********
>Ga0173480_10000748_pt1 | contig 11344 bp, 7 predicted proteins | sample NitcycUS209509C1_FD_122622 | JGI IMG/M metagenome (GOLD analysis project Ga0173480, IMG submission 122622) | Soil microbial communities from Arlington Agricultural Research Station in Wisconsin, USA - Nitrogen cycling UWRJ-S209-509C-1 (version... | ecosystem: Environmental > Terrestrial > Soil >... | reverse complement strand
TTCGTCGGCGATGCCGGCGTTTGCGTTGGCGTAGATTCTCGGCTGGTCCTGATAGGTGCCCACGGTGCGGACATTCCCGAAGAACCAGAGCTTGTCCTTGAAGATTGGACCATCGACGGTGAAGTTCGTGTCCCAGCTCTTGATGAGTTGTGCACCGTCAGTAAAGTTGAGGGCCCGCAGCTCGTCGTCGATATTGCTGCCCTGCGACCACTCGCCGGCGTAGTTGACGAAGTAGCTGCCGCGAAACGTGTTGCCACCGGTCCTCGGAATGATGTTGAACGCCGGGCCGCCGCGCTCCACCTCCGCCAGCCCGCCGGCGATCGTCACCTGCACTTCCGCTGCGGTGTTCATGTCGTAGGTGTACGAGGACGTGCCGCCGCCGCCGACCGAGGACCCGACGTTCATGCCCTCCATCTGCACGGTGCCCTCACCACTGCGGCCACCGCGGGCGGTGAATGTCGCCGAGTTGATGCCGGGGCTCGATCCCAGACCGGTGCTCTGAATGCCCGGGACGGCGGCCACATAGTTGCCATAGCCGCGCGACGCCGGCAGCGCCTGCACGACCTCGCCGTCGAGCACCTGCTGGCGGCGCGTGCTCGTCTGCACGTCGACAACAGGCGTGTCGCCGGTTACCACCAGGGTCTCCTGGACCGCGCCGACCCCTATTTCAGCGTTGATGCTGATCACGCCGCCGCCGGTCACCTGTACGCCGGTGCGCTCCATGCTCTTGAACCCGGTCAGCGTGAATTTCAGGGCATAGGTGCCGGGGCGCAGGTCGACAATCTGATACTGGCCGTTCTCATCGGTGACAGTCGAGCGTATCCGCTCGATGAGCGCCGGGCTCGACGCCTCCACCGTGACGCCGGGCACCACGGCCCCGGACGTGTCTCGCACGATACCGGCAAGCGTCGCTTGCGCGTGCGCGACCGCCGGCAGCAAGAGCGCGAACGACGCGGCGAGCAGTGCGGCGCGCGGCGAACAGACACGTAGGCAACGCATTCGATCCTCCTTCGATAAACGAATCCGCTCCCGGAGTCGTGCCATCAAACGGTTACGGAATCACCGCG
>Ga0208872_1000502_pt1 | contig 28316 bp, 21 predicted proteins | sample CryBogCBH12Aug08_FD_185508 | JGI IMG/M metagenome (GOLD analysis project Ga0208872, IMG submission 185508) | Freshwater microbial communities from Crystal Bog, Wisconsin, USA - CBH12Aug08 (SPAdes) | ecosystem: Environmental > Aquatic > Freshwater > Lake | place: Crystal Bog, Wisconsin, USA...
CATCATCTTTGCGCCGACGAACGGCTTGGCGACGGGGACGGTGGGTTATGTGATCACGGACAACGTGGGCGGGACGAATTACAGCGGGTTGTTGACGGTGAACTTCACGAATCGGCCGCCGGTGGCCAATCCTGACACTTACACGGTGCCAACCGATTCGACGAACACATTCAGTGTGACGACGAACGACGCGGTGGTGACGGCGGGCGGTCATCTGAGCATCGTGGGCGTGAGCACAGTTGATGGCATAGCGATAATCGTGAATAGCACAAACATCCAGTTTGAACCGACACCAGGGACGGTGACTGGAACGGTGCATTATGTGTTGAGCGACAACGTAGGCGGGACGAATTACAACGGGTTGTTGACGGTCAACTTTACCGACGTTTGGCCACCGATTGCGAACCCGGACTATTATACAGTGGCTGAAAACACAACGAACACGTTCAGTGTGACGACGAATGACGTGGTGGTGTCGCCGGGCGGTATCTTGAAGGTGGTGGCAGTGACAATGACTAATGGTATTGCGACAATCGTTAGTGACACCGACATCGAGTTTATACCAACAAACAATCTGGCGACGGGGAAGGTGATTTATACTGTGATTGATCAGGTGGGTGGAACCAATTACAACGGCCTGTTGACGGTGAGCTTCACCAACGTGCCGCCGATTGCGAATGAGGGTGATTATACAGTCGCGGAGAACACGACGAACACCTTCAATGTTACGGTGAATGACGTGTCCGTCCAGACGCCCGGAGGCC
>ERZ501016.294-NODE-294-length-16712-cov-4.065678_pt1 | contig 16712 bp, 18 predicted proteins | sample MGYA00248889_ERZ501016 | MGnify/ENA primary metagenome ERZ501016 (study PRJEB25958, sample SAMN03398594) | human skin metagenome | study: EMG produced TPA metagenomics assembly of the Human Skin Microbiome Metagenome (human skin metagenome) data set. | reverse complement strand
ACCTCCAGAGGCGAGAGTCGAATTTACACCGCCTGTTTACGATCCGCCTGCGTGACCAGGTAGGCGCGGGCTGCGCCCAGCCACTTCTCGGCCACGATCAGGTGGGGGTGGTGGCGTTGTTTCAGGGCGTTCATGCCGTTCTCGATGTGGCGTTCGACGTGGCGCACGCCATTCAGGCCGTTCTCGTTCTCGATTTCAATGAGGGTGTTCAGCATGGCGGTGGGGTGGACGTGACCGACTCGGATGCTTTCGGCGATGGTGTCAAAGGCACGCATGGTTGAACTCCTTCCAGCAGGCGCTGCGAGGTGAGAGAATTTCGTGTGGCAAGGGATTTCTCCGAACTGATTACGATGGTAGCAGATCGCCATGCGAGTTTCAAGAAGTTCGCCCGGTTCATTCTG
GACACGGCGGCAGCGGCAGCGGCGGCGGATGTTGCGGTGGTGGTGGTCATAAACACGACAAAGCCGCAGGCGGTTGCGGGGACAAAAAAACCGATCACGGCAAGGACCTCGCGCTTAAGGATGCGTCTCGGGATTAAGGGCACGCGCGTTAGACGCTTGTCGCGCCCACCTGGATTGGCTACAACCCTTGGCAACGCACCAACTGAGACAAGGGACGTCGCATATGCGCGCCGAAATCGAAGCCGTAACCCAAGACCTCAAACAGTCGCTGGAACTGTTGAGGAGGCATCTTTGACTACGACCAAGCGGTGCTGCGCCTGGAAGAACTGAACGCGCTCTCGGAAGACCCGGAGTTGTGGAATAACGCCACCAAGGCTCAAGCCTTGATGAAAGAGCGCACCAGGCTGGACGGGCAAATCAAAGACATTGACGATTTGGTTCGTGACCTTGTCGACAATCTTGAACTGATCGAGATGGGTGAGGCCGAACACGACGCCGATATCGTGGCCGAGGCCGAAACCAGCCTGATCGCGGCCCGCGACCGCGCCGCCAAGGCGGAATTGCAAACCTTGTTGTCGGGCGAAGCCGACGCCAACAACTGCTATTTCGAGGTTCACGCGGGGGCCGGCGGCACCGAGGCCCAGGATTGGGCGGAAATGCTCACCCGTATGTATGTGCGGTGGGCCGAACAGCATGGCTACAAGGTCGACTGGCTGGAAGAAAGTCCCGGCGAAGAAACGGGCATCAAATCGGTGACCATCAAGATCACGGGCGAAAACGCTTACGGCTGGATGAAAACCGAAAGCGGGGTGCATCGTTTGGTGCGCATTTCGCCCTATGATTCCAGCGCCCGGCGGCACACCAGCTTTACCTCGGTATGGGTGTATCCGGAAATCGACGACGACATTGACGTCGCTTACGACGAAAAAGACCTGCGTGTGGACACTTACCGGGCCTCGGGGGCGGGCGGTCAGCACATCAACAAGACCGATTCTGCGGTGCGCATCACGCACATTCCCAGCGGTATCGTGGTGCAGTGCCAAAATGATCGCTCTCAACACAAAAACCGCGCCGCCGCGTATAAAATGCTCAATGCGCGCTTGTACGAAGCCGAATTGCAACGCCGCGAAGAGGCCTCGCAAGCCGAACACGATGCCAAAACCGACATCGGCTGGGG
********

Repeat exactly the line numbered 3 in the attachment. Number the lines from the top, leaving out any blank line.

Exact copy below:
>Ga0208872_1000502_pt1 | contig 28316 bp, 21 predicted proteins | sample CryBogCBH12Aug08_FD_185508 | JGI IMG/M metagenome (GOLD analysis project Ga0208872, IMG submission 185508) | Freshwater microbial communities from Crystal Bog, Wisconsin, USA - CBH12Aug08 (SPAdes) | ecosystem: Environmental > Aquatic > Freshwater > Lake | place: Crystal Bog, Wisconsin, USA...